A couple weeks after the accident, a paddleout was organized in Taryn’s honor at Huntington State Beach, followed by a tribute lunch at Taryn’s favorite restaurant, Cook’s Corner in Trabuco Canyon. The Hawk family said in a statement that “Taryn was our family’s heart.”
There was a time in Southern California in the 1970s when one might go to a local race and see a whole bunch of kids out there flying around with the name “LUTZ” on the backs of their jerseys. They were Randy, Lori, Debbie, and Steve Lutz, the children of Larry Lutz. Aside from motocross, Lutz loved race cars, model cars, boating, and the responsibility of trying to help others—he was a fireman in Anaheim for thirty years, retiring in 1986 as a captain for the City of Anaheim. When he passed recently at the age of 80, he was survived by his wife of fifty-nine years, Marilyn Lewis, and all four of those racing children, one of whom is WMX pioneer Debbie Matthews.
One day in 1969, in a small shop in England, Andrew Renshaw and his good friend Harry Rosenthal decided to start their own metal-shaping company, using a tube-bending machine to craft motorcycle parts. They combined their last names to come up with the company’s moniker: Renthal. The first handlebars they made were a prototype that Rosenthal made for his trials bike. According to Wikipedia, it was crafted from H14 aircraft aluminum that was left over from World War II. Over the years, the two would work together to establish the brand and its products, which soon became famous in the motorcycling world—particularly in motocross, where Renthal products have accounted for hundreds of national and world championships and thousands of race wins. In recent years, Renshaw found himself enjoying much of his time working on his 200-acre farm. Cancer claimed his life on October 27; Renshaw was 73 years old.
Jake “Turtle” Wikoff hailed from the Hollister, California, area, home to the old Grand Prix track. He was well-liked, a great rider, a respected coach, and one of the OG freestylers, appearing in videos including Moto XXX, Disturbing the Peace, and The 1000 Mile Jump. Jake was sponsored by LBZ, a brand affiliated with those halcyon days of freestyle motcross. He was a motocross man through and through—he even had a son named Ryder, not to mention three daughters named Alycin, Skylar, and Chloe Wikoff. He passed away after an automobile accident on a rural road outside Hollister. He was 37 years old.
Jake “Turtle” Wikoff.
In the November 2013 issue of Racer X Illustrated we presented a feature article by Fran Kuhn about the work that Al Holley did on minicycles back in the day, particularly the vaunted XR75s he made for his son Jim. It was an incredible piece, detailing what was effectively the birth of big-time minicycle racing in this country during the motorcycling boom of the seventies. If that was all Al Holley ever did it would have left him a fine legacy in this sport, but there was much more. He was a factory mechanic, a privateer supporter, the father of a professional racer, and a man who would quite literally help any and everyone he passed along the route of his lifetime. For instance, he was revered by the motocross community in Japan because, through his son Jim’s travels and acquaintances over there, they all knew he was the one man in America they could come to when they needed help, a place to practice, or even a place to stay. Mr. Holley, who passed earlier this year, was a throwback to a time when camaraderie and fellowship were the most important elements in both motorsports and life.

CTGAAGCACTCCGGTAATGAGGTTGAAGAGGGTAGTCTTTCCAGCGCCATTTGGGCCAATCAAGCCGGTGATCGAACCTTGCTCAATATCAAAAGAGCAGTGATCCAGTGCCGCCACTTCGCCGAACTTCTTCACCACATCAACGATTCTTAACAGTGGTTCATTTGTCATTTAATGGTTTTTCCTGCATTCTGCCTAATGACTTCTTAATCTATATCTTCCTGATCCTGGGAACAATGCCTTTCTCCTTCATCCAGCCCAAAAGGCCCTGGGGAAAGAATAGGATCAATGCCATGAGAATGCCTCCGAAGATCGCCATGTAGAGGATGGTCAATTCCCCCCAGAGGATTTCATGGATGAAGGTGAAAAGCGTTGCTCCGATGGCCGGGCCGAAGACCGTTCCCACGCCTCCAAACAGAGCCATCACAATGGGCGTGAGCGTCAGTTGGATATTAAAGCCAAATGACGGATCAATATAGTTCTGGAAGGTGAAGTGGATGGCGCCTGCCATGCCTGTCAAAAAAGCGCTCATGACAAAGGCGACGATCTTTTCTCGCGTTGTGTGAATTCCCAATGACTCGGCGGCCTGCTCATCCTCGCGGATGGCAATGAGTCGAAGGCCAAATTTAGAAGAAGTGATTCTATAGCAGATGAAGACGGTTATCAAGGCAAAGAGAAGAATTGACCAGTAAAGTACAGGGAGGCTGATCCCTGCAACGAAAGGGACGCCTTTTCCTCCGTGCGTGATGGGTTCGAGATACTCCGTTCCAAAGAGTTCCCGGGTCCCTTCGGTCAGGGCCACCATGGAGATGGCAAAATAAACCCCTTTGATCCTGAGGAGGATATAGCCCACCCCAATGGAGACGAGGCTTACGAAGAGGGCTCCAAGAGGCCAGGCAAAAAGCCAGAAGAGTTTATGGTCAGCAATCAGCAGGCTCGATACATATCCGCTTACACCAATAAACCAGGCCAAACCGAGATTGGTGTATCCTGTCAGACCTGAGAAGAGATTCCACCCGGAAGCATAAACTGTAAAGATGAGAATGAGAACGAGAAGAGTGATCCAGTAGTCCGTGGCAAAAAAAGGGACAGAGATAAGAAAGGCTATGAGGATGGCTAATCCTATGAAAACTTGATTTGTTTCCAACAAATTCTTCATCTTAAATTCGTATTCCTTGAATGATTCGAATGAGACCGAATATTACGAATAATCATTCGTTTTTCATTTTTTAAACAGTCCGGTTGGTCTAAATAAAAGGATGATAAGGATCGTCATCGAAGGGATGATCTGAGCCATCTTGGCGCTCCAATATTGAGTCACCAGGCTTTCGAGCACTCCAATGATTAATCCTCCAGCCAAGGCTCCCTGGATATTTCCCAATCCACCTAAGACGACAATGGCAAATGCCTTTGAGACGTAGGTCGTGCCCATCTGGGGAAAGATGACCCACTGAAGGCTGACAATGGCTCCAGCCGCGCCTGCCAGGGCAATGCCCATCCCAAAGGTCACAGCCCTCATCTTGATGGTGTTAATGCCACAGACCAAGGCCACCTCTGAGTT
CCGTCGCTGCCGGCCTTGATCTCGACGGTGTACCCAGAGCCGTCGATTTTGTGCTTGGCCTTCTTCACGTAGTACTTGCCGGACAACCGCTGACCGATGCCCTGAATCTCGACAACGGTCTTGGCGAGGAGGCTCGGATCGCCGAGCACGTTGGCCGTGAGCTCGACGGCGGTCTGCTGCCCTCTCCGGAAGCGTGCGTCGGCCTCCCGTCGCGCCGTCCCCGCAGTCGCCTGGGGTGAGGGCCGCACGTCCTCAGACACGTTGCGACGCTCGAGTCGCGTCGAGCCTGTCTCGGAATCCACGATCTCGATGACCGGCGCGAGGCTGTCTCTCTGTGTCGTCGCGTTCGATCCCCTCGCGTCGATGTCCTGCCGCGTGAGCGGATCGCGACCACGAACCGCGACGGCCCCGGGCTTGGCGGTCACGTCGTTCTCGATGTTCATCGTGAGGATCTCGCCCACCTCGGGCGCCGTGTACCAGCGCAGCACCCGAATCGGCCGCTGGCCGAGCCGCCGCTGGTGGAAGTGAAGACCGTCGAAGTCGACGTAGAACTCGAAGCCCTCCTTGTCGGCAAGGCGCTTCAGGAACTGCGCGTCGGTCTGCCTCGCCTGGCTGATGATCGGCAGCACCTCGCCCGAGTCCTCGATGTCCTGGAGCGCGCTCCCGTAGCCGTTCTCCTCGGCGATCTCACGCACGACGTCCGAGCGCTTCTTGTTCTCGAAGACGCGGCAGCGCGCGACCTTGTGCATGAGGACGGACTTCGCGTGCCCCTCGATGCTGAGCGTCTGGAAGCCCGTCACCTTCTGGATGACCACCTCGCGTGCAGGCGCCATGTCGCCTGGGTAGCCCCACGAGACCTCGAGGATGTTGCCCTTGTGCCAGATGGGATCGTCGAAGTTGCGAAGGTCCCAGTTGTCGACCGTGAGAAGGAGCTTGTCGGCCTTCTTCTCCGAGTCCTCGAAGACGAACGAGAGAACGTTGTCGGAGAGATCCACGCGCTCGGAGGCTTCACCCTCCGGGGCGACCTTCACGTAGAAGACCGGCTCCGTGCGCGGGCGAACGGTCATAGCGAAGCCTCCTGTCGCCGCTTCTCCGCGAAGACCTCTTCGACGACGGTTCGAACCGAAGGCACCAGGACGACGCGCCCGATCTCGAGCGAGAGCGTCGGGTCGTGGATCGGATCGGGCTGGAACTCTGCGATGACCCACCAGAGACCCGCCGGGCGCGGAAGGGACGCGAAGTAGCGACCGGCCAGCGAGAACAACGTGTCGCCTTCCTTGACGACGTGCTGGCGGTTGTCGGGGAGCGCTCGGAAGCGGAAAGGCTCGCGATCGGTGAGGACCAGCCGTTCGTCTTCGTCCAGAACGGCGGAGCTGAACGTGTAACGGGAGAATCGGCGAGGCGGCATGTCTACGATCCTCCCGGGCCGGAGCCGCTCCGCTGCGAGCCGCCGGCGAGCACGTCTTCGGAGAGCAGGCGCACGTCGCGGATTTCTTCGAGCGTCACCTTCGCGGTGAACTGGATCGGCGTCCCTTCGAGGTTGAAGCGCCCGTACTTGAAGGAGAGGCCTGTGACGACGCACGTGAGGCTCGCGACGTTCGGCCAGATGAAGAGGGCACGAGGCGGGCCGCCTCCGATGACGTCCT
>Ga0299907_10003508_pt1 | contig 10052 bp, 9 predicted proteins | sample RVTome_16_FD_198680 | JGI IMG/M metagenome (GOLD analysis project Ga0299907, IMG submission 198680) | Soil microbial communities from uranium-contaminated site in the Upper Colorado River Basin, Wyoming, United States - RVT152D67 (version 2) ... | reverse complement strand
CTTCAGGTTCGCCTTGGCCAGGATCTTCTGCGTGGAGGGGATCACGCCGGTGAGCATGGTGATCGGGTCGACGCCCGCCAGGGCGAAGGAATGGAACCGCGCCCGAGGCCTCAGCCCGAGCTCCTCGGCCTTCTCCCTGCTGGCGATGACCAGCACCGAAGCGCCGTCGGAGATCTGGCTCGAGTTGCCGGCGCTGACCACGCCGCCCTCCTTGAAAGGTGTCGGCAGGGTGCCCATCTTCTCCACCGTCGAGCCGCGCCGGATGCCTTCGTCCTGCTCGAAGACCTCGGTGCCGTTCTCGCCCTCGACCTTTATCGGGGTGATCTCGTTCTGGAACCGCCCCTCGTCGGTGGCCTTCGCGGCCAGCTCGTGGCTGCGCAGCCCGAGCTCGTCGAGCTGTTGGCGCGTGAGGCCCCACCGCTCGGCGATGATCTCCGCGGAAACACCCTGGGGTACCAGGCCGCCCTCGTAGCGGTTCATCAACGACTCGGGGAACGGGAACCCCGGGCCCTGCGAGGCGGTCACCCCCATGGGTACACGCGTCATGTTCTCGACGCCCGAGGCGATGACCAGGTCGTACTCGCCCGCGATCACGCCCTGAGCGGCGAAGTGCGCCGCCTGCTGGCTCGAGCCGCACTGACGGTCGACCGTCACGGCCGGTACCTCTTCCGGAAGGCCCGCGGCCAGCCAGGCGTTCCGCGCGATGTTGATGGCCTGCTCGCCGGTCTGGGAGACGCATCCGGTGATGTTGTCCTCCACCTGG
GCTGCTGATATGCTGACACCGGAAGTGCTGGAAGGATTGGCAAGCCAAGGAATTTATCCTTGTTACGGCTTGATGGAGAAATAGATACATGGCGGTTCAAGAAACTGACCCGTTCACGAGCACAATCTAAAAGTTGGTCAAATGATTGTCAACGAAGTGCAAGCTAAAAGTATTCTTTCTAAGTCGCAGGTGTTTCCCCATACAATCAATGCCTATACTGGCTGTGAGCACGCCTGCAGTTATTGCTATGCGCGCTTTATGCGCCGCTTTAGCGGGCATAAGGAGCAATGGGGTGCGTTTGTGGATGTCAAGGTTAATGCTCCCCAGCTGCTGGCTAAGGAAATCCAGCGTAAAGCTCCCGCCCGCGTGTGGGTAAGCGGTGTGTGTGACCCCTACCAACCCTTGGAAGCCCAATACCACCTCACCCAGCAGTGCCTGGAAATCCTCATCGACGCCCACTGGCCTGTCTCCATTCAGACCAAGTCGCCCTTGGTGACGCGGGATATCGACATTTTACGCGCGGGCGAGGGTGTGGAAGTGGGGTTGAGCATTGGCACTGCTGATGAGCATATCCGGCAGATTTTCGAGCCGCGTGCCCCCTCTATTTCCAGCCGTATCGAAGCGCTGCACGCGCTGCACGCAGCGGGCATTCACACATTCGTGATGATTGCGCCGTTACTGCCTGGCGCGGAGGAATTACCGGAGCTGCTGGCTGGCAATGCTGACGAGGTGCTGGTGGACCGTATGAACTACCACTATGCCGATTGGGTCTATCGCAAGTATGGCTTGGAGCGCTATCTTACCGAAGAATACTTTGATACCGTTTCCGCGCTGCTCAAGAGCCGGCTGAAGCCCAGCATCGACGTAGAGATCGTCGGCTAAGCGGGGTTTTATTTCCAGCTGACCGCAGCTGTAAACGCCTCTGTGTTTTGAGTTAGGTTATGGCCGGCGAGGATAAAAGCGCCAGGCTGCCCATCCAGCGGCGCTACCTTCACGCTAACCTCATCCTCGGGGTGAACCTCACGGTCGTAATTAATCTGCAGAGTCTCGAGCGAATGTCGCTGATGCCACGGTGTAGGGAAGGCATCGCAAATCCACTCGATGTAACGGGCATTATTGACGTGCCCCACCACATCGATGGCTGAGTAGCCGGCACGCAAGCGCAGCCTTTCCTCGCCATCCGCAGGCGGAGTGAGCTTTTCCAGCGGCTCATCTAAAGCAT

Andy McClellan was just 27 years old. He hailed from Mt. Lebanon, Pennsylvania, and was around the local motocross scene for his entire life, first as a promising racer and later as a weekend official who liked to help manage the events and keep an eye on his fellow riders. When he wasn’t at the track he was working with his dad, Craig, another lifelong moto man, in their business McClellan Landscaping. Both Andy and his dad were familiar faces at tracks all over the PAMX and District 5 racing area. Andy was at home one evening in May when he had an accident at home, falling and hitting his head. Paramedics could not save him.
When my dad’s track at Keyser’s Ridge, Maryland, shut down after one year in the fall of 1976, he was approached by two brothers who each had kids that raced motorcycles. Carroll Holbert had three sons racing—Bob, Mike, and Tom—and Jack Holbert had two—David and Steve. The Holberts had a farm in Mt. Morris, Pennsylvania, and invited my dad to see if it might be a good site to build a new motocross track. It was, and all these years later, High Point Raceway remains one of the best-known tracks in American motocross. The Holbert boys all quit racing long ago, but the Holbert family has stayed with the sport in many ways. They have continued to welcome thousands of racing enthusiasts and their families out to the old farm, especially when the Lucas Oil AMA Pro Motocross Championships are in town.
Sadly, the 2013 race—the 37th High Point National—was the first without Carroll Holbert. Carroll passed away in late April, after a full life. He left behind all three of those sons, plus his daughters, many more grandchildren, and countless friends and fellow motocross enthusiasts he met along the way, all of whom drove onto his family farm, which they of course knew as High Point Raceway. The races there will go on, and so will the memory of a good man who loved motocross more—and did more for it—than most will ever know. Carroll Holbert was 78 years old.
Godspeed to all of the men and women that were a part of our sport who left this world in 2013.